More from UN DESA Vol 25, No. 11 - November 2021

Post-pandemic industrial policy: what will it look like?

Ever since the financial crisis over ten years ago, countries and local governments have been warming up to the idea of stimulating economies and creating jobs by generating solutions for climate change and the environmental breakdown. But these ideas had been slow to start and far from widespread. Can the recovery from the pandemic change all that?

There are signs that the sheer scale of the pandemic’s impacts has started to break inertia in policymaking. Industrial policy in particular is seeing a revival as governments face the balancing act of securing economic recovery, addressing deep inequalities magnified by the crisis, ensuring the transition to a low-carbon economy and adapting to climate change – all at the same time.

While much can be learned from past successes and failures, in many ways post-pandemic industrial policy is moving into uncharted waters as it attempts to reconcile ecological, social and economic ambitions against a backdrop of fast technological change.

What needs to fundamentally change in this new generation of industrial policy? How can countries harness rather than be threatened by disruptive technologies? How can they achieve diversification and resilience in supply chains? What should industrial policy include beyond manufacturing? And what lessons can we learn from pre-pandemic industrial policy?

These are some of the questions that will be discussed by some of the world’s leading experts on development – members of the UN Committee for Development Policy (CDP) José Antonio Ocampo, Adriana Abdenur, Ha-Joon Chang, Arunabha Ghosh and Kori Udovički. They will be joined by the UN DESA Assistant Secretary-General for Economic Development and Chief Economist of the UN Elliott Harris and Smeeta Fokeer of the UN Industrial Development Organization (UNIDO).

Join us on 17 November, from 8:15-9:45 am New York/ET

Register at https://bit.ly/CDPIndustrialPolicy2021 or watch the event live on our Facebook page.

New training toolkit to support public servants in SDG delivery

Public servants play a key role in our global efforts to achieve the Sustainable Development Goals (SDGs). They provide health care, education, water and sanitation and other key services to our societies. The COVID-19 pandemic has made the crucial and life-sustaining role public servants play even more visible. Without them the SDGs cannot be achieved.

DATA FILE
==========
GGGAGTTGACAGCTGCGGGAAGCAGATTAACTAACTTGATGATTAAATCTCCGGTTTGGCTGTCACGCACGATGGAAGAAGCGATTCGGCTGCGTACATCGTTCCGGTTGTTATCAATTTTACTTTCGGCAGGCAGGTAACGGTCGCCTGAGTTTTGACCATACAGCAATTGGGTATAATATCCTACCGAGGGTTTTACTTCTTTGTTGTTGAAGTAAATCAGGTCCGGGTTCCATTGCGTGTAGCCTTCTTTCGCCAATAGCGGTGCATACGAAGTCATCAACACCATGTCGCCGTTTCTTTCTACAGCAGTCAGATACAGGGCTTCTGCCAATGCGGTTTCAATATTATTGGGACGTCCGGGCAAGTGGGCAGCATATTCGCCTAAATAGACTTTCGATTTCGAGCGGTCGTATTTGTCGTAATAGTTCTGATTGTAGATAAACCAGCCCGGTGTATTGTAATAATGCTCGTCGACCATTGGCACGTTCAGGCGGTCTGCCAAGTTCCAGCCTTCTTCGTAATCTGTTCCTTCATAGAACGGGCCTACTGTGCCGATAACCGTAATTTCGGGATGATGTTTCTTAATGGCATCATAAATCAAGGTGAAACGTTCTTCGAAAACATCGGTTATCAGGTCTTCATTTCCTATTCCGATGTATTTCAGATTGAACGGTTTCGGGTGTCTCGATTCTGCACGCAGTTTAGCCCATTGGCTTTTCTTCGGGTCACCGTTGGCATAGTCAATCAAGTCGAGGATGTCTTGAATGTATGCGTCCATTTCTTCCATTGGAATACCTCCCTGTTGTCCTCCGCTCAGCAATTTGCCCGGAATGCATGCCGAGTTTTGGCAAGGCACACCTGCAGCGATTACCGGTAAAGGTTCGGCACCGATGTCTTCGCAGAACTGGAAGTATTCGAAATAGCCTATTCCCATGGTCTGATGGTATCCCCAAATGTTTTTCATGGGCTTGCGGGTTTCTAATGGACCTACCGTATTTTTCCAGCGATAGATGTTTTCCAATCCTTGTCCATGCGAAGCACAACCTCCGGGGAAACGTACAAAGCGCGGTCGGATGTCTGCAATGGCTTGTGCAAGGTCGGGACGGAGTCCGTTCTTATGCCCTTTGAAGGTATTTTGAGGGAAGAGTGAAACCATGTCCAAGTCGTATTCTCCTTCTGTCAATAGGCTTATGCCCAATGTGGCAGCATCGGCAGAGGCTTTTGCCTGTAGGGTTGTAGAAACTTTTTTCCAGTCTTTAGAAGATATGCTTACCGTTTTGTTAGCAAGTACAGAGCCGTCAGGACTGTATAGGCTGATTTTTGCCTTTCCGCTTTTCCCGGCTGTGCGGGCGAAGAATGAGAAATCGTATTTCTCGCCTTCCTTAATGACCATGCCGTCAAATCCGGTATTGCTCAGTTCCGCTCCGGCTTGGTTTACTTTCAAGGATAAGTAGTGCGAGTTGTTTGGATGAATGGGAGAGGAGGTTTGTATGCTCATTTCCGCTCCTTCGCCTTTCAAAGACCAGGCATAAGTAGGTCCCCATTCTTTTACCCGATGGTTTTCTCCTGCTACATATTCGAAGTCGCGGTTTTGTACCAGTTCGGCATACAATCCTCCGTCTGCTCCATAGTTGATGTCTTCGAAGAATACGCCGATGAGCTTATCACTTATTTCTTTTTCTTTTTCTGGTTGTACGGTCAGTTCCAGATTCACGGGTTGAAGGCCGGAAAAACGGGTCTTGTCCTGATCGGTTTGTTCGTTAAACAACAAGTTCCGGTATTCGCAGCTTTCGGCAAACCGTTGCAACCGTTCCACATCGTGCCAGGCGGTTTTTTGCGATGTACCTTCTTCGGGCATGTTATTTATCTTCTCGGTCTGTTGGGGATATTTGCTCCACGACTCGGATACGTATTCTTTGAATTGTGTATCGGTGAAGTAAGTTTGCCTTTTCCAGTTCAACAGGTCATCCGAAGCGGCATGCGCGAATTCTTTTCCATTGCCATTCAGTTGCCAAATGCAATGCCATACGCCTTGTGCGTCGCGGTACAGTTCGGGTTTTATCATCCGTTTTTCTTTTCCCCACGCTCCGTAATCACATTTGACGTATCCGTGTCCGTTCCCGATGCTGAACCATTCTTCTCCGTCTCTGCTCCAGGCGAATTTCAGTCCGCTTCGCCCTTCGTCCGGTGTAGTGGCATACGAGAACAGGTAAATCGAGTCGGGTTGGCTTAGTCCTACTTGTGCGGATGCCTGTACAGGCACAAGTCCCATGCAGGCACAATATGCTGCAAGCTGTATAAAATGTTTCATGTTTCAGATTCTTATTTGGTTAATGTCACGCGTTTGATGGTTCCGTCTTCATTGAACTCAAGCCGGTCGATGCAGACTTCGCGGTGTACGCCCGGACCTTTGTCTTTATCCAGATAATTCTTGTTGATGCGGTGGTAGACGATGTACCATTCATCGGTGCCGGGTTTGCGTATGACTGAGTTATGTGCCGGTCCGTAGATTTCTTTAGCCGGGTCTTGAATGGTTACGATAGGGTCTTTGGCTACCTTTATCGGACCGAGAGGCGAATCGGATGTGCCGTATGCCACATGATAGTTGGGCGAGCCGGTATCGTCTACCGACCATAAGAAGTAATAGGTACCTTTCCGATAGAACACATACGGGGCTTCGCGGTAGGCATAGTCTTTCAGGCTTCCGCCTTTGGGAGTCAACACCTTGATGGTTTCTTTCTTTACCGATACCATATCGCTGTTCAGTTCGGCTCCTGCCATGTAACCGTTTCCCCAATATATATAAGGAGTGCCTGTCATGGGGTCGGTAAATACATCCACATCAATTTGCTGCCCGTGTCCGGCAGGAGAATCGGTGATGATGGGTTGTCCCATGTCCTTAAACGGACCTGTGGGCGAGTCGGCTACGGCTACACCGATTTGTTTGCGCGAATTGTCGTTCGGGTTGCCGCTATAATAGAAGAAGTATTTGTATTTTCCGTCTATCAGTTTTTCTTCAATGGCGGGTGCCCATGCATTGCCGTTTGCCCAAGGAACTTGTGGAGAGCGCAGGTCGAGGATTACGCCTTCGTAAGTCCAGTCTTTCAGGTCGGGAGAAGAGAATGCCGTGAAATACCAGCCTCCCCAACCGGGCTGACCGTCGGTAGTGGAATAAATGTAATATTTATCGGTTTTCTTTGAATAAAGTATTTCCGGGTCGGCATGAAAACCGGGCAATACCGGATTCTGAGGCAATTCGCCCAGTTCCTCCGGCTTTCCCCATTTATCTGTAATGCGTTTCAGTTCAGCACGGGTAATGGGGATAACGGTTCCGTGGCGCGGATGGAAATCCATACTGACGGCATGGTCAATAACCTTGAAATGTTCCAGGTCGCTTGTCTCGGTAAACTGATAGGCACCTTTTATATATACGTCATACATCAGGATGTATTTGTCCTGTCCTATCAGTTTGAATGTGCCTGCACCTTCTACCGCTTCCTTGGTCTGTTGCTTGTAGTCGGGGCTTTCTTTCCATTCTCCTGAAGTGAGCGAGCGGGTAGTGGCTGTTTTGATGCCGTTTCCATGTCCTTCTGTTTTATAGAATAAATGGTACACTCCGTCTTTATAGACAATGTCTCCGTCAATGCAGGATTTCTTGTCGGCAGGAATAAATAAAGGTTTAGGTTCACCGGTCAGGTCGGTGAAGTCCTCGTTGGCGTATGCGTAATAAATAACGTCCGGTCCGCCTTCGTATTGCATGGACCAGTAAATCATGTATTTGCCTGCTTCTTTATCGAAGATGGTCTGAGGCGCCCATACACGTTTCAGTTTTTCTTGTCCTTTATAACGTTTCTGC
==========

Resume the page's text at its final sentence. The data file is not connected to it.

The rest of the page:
But many public servants lack the sufficient resources to be trained on the goals. To remedy the situation, UN DESA has launched a Curriculum on Governance for the SDGs that promotes critical understanding of sustainable development issues, enhances governance capacity, and strengthens public servants’ awareness of their active role in contributing to SDG implementation.

The Curriculum is a set of Training of Trainers Toolkits, which contain ready-to-use and customizable training material on key governance measures needed to make the SDGs a reality. It provides methodologies and approaches to advance knowledge and assist governments in developing capacities to drive the transformational change needed.

The Curriculum consists of several Toolkits on key topics such as changing mindsets in public institutions to implement the 2030 Agenda; transparency, accountability and ethics in public institutions; effective national to local public governance for SDG implementation; government innovation for social inclusion of vulnerable groups and risk-informed governance and innovative technologies for disaster risk reduction and resilience.

The Curriculum was designed and produced through the active engagement of governments and schools of public administration. Experts from across UN DESA Divisions and Offices have also contributed. The Toolkits are intended to be used in interactive, results-oriented and engaging training courses. They can be used for a five-day face-to-face training workshop or selected modules can be used for shorter trainings. Modules from various toolkits can be combined based on a country’s needs.

The Curriculum is available free of charge at the UN Public Administration Network (UNPAN) website.

This was our year: UN DESA Annual Highlights 2020-2021

2020 and 2021 brought unprecedented challenges to people and societies all over the world. The COVID-19 pandemic unfurled a cascade of global health, social, and economic shocks, intensifying the need for transformative change.